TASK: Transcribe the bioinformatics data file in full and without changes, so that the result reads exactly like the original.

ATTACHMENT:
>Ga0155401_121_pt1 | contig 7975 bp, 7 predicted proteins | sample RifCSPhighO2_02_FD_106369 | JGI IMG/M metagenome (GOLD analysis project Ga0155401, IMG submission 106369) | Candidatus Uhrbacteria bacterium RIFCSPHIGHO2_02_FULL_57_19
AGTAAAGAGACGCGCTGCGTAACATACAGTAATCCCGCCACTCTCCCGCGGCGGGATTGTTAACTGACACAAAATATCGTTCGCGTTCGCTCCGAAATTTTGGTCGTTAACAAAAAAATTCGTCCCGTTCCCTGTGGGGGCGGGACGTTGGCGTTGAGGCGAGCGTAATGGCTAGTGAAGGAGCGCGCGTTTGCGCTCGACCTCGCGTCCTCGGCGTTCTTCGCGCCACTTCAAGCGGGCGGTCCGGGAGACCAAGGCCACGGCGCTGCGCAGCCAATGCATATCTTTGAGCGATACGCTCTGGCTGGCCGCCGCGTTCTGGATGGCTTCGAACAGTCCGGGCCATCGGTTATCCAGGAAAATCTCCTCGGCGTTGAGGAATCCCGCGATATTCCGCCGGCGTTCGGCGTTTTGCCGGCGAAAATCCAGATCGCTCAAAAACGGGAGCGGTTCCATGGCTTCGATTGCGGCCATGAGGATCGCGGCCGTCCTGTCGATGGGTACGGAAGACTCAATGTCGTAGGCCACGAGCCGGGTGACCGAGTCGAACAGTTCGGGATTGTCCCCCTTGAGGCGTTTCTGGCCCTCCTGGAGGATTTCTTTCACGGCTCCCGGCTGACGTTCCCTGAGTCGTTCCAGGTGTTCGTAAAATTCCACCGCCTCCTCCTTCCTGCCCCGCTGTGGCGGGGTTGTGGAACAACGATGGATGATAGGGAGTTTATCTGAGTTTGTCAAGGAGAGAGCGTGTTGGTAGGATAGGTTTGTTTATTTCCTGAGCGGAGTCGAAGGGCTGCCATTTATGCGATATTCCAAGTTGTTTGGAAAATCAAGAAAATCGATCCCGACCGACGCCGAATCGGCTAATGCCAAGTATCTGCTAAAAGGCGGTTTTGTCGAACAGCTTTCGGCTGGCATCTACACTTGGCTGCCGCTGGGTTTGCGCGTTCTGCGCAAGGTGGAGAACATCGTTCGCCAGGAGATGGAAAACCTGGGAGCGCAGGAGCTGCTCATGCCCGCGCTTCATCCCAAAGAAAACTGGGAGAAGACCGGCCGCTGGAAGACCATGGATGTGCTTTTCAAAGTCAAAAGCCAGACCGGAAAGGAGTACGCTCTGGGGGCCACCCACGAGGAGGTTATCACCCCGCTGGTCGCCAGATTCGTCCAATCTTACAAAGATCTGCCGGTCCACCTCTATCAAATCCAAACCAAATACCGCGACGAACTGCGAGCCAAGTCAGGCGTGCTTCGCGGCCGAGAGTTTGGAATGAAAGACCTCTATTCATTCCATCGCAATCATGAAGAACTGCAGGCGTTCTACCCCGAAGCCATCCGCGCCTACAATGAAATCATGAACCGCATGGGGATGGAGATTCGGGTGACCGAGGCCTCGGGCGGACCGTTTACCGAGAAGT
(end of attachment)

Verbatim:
>Ga0155401_121_pt1 | contig 7975 bp, 7 predicted proteins | sample RifCSPhighO2_02_FD_106369 | JGI IMG/M metagenome (GOLD analysis project Ga0155401, IMG submission 106369) | Candidatus Uhrbacteria bacterium RIFCSPHIGHO2_02_FULL_57_19
AGTAAAGAGACGCGCTGCGTAACATACAGTAATCCCGCCACTCTCCCGCGGCGGGATTGTTAACTGACACAAAATATCGTTCGCGTTCGCTCCGAAATTTTGGTCGTTAACAAAAAAATTCGTCCCGTTCCCTGTGGGGGCGGGACGTTGGCGTTGAGGCGAGCGTAATGGCTAGTGAAGGAGCGCGCGTTTGCGCTCGACCTCGCGTCCTCGGCGTTCTTCGCGCCACTTCAAGCGGGCGGTCCGGGAGACCAAGGCCACGGCGCTGCGCAGCCAATGCATATCTTTGAGCGATACGCTCTGGCTGGCCGCCGCGTTCTGGATGGCTTCGAACAGTCCGGGCCATCGGTTATCCAGGAAAATCTCCTCGGCGTTGAGGAATCCCGCGATATTCCGCCGGCGTTCGGCGTTTTGCCGGCGAAAATCCAGATCGCTCAAAAACGGGAGCGGTTCCATGGCTTCGATTGCGGCCATGAGGATCGCGGCCGTCCTGTCGATGGGTACGGAAGACTCAATGTCGTAGGCCACGAGCCGGGTGACCGAGTCGAACAGTTCGGGATTGTCCCCCTTGAGGCGTTTCTGGCCCTCCTGGAGGATTTCTTTCACGGCTCCCGGCTGACGTTCCCTGAGTCGTTCCAGGTGTTCGTAAAATTCCACCGCCTCCTCCTTCCTGCCCCGCTGTGGCGGGGTTGTGGAACAACGATGGATGATAGGGAGTTTATCTGAGTTTGTCAAGGAGAGAGCGTGTTGGTAGGATAGGTTTGTTTATTTCCTGAGCGGAGTCGAAGGGCTGCCATTTATGCGATATTCCAAGTTGTTTGGAAAATCAAGAAAATCGATCCCGACCGACGCCGAATCGGCTAATGCCAAGTATCTGCTAAAAGGCGGTTTTGTCGAACAGCTTTCGGCTGGCATCTACACTTGGCTGCCGCTGGGTTTGCGCGTTCTGCGCAAGGTGGAGAACATCGTTCGCCAGGAGATGGAAAACCTGGGAGCGCAGGAGCTGCTCATGCCCGCGCTTCATCCCAAAGAAAACTGGGAGAAGACCGGCCGCTGGAAGACCATGGATGTGCTTTTCAAAGTCAAAAGCCAGACCGGAAAGGAGTACGCTCTGGGGGCCACCCACGAGGAGGTTATCACCCCGCTGGTCGCCAGATTCGTCCAATCTTACAAAGATCTGCCGGTCCACCTCTATCAAATCCAAACCAAATACCGCGACGAACTGCGAGCCAAGTCAGGCGTGCTTCGCGGCCGAGAGTTTGGAATGAAAGACCTCTATTCATTCCATCGCAATCATGAAGAACTGCAGGCGTTCTACCCCGAAGCCATCCGCGCCTACAATGAAATCATGAACCGCATGGGGATGGAGATTCGGGTGACCGAGGCCTCGGGCGGACCGTTTACCGAGAAGT